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We demonstrate that Th-Th cooperation is an effective way to elicit protective T cell immunity against a bona fide tumor self-Ag. There are two aspects to the significance of these findings. One is that CD4 T cell immunity against a tumor self-Ag and tumor protection were induced strictly by active immunization in vivo. The second is that this was accomplished by enlisting the response of tumor (self)-specific CD4 T cells through the help provided by CD4 T cells specific for a nonself-determinant. This mechanism is consistent with predictions based on associative recognition of linked T cell determinants (29) and validates the basic tenet of the two-signal model for T cell activation (9, 30). We had previously demonstrated that the simultaneous injection of plasmids coding for -VTSA- and -NVDP- in different sites of the same organ did not generate immunity to MUC.1 (8), ruling out that -NVDP- may serve merely as adjuvant. In this study we demonstrate that immunization of MUC.1-Tg mice with 1) the synthetic peptide -VTSA- in immunological adjuvant with or without helper peptide -NVDP-, 2) MUC.1+ B16 tumor cells, or 3) B lymphocytes Tg for γ1VTSA3 all failed to induce a detectable CD4 or CD8 T cell response against -VTSA- (Table I).

CD4 T cells are at the center stage of immune regulation and play important roles in providing help to B cells (31), in CD8 T cell priming (32), and in the generation of durable memory CD8 T cell responses (33, 34, 35) with enhanced protection against viruses (15) and tumors (36). CD4 help can also prevent CD8 T cell tolerance induction in a system in which both CD4 and CD8 T cells express Tg TCR (37). In this study we show that CD4 T cells regulate the induction of a CD4 T cell response against a tumor self-Ag. To the best of our knowledge this is the first direct demonstration of the induction of CD4 T cell immunity against a tumor self-Ag by active immunization. The data imply that the immunological switch provided by two interacting CD4 T cells in vivo (one against a nonself and the other against a self Th cell determinant) is powerful enough to initiate a response against a tumor self-Ag. They also underscore the importance of linked recognition of endogenously processed Ag as a key requirement in Th-Th cooperation.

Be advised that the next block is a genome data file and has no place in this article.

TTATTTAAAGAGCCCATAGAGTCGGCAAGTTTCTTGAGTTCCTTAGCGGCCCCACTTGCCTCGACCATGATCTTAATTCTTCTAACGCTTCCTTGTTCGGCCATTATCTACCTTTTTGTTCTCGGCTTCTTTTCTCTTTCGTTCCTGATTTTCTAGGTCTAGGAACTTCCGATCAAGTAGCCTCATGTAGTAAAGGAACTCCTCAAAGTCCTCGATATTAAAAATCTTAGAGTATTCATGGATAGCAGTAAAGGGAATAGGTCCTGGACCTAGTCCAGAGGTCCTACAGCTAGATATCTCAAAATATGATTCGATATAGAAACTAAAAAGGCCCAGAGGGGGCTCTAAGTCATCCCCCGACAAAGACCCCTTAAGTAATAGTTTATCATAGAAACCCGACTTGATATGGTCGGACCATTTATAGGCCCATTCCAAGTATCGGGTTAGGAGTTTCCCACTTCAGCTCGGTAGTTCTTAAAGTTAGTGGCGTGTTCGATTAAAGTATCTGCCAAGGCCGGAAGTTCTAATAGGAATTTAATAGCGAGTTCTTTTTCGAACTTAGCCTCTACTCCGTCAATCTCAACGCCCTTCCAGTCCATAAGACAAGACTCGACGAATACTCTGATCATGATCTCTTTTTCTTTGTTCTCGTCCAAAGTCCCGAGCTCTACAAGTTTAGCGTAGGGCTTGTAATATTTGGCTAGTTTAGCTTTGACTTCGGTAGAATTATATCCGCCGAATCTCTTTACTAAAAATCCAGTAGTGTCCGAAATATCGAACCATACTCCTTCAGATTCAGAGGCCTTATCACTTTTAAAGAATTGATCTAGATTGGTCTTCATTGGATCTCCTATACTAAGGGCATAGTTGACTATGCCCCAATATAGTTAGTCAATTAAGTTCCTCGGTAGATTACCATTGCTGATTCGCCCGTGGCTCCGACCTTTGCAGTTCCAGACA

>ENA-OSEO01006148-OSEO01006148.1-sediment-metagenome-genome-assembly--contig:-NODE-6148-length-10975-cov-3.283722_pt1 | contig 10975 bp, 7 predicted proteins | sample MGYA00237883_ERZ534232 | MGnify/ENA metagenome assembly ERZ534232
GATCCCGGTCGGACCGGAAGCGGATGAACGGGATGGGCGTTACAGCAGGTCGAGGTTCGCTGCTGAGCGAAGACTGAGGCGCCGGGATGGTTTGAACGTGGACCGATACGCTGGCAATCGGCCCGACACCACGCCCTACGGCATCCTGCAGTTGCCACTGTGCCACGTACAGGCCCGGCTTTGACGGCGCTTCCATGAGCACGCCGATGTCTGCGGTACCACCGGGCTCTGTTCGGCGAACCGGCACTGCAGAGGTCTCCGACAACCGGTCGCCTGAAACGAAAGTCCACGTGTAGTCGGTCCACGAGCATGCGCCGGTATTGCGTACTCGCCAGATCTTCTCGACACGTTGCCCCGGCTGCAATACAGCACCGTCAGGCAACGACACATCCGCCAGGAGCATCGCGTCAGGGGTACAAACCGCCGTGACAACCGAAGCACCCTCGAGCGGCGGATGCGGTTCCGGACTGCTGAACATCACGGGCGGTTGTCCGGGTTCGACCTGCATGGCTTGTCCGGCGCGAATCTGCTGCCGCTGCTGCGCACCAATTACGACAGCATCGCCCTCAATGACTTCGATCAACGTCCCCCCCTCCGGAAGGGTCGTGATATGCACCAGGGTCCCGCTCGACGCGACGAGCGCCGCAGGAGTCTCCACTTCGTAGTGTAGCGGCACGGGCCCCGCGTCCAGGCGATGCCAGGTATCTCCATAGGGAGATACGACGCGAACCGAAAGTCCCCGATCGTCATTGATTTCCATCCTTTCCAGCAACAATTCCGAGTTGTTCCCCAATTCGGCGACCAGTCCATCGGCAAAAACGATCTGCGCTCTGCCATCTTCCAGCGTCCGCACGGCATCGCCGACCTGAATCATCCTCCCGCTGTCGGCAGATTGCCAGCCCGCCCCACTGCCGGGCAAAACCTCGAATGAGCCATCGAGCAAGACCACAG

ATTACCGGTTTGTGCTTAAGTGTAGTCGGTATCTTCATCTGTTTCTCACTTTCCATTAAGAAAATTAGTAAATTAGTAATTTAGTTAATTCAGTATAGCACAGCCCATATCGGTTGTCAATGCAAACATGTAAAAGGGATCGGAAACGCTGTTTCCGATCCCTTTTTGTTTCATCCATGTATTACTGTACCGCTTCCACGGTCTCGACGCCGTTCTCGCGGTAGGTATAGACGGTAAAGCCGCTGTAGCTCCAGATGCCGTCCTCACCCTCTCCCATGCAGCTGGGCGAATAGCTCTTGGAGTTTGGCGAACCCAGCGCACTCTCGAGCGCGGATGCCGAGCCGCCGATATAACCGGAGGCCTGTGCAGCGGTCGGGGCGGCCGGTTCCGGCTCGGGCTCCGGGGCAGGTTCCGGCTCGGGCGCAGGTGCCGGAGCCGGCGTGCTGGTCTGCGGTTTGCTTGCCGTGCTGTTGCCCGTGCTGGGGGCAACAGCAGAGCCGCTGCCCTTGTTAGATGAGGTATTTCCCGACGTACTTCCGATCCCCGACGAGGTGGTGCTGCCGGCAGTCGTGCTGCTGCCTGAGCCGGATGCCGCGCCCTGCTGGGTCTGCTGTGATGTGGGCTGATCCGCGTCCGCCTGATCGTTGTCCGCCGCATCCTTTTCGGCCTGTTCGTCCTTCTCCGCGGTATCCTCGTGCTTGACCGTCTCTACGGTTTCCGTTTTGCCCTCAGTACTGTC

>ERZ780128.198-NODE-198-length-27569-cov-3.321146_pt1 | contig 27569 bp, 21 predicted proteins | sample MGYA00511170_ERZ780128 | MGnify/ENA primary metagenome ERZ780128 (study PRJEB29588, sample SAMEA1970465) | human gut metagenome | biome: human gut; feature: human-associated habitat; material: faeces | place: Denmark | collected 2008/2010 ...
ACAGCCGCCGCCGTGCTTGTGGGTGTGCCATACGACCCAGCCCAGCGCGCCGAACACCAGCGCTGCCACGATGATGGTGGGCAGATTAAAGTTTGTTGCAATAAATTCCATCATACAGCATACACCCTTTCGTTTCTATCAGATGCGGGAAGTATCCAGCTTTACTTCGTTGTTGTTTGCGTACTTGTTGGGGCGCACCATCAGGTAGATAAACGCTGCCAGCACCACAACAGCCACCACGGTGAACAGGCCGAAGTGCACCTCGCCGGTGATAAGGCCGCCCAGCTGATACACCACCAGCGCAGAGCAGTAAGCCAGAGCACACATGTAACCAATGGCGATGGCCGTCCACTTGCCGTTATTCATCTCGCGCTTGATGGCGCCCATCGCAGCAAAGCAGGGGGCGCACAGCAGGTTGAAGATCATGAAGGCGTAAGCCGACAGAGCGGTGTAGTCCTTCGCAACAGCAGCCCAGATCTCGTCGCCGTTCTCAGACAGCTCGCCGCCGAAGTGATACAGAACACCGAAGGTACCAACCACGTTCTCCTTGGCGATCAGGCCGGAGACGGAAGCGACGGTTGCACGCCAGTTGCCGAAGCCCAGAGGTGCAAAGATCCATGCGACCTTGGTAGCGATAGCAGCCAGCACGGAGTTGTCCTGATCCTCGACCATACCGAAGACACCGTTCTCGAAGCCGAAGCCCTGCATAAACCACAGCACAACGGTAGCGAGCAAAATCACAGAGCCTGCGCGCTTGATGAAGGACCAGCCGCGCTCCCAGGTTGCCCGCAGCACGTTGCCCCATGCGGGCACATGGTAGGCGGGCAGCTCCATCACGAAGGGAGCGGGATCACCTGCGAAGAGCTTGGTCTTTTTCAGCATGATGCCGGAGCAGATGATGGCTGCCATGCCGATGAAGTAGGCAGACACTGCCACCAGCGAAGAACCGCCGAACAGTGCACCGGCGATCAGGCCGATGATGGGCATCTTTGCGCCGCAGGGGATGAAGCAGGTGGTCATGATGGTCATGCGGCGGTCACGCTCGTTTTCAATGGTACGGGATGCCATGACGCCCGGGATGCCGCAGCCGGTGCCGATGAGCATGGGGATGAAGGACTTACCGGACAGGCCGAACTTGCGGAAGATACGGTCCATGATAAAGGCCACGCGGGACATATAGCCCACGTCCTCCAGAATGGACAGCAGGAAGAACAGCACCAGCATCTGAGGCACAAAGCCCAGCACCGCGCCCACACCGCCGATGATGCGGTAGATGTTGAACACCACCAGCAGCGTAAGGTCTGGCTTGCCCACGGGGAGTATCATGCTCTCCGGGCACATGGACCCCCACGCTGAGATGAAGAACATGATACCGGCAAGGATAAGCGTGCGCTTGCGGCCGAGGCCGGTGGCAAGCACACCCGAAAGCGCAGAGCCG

In our model, activation of VTSA-specific CD4 T cells is the result of Th-Th cooperation, where the response to a self-determinant requires licensing of the Ag-presenting B cell by activated CD4 T cells specific for a nonself-determinant, a three-cell interaction dependent on CD40 and OX40 (10). In previous studies in C57BL/6 mice, we demonstrated that this mechanism was sufficient to overcome the poor immunogenicity of the VTSA determinant (10). In this study we show that the same mechanism enables the induction of specific T cell immunity in MUC.1-Tg mice. The VTSA peptide is a bona fide subimmunogenic Th cell determinant, because it becomes demonstrably immunogenic by changing the molecular environment (i.e., by creating the conditions for Th-Th cooperation) while keeping constant the flanking residues, hence excluding defects in processing of -VTSA- in B lymphocytes harboring the γ1VTSA3. Together with the fact that the -VTSA- sequence is processed from full-length MUC.1 (Fig. 6), we conclude that Th-Th cooperation was key to overcome the subimmunogenicity of the -VTSA- determinant in both wild-type mice and MUC.1-Tg mice. Furthermore, the activation of CD8 T cells against the 9-mer -VTSA- peptide fits within the framework of a model in which activation of CD8 T cells by Ag-presenting B lymphocytes is Th dependent (38). Collectively, our data and interpretation of the phenomenon suggest that the immunological switch that hallmarks functionally Th-Th cooperation is the property of the APC (a B lymphocyte) where inducible costimulation plays a critical role.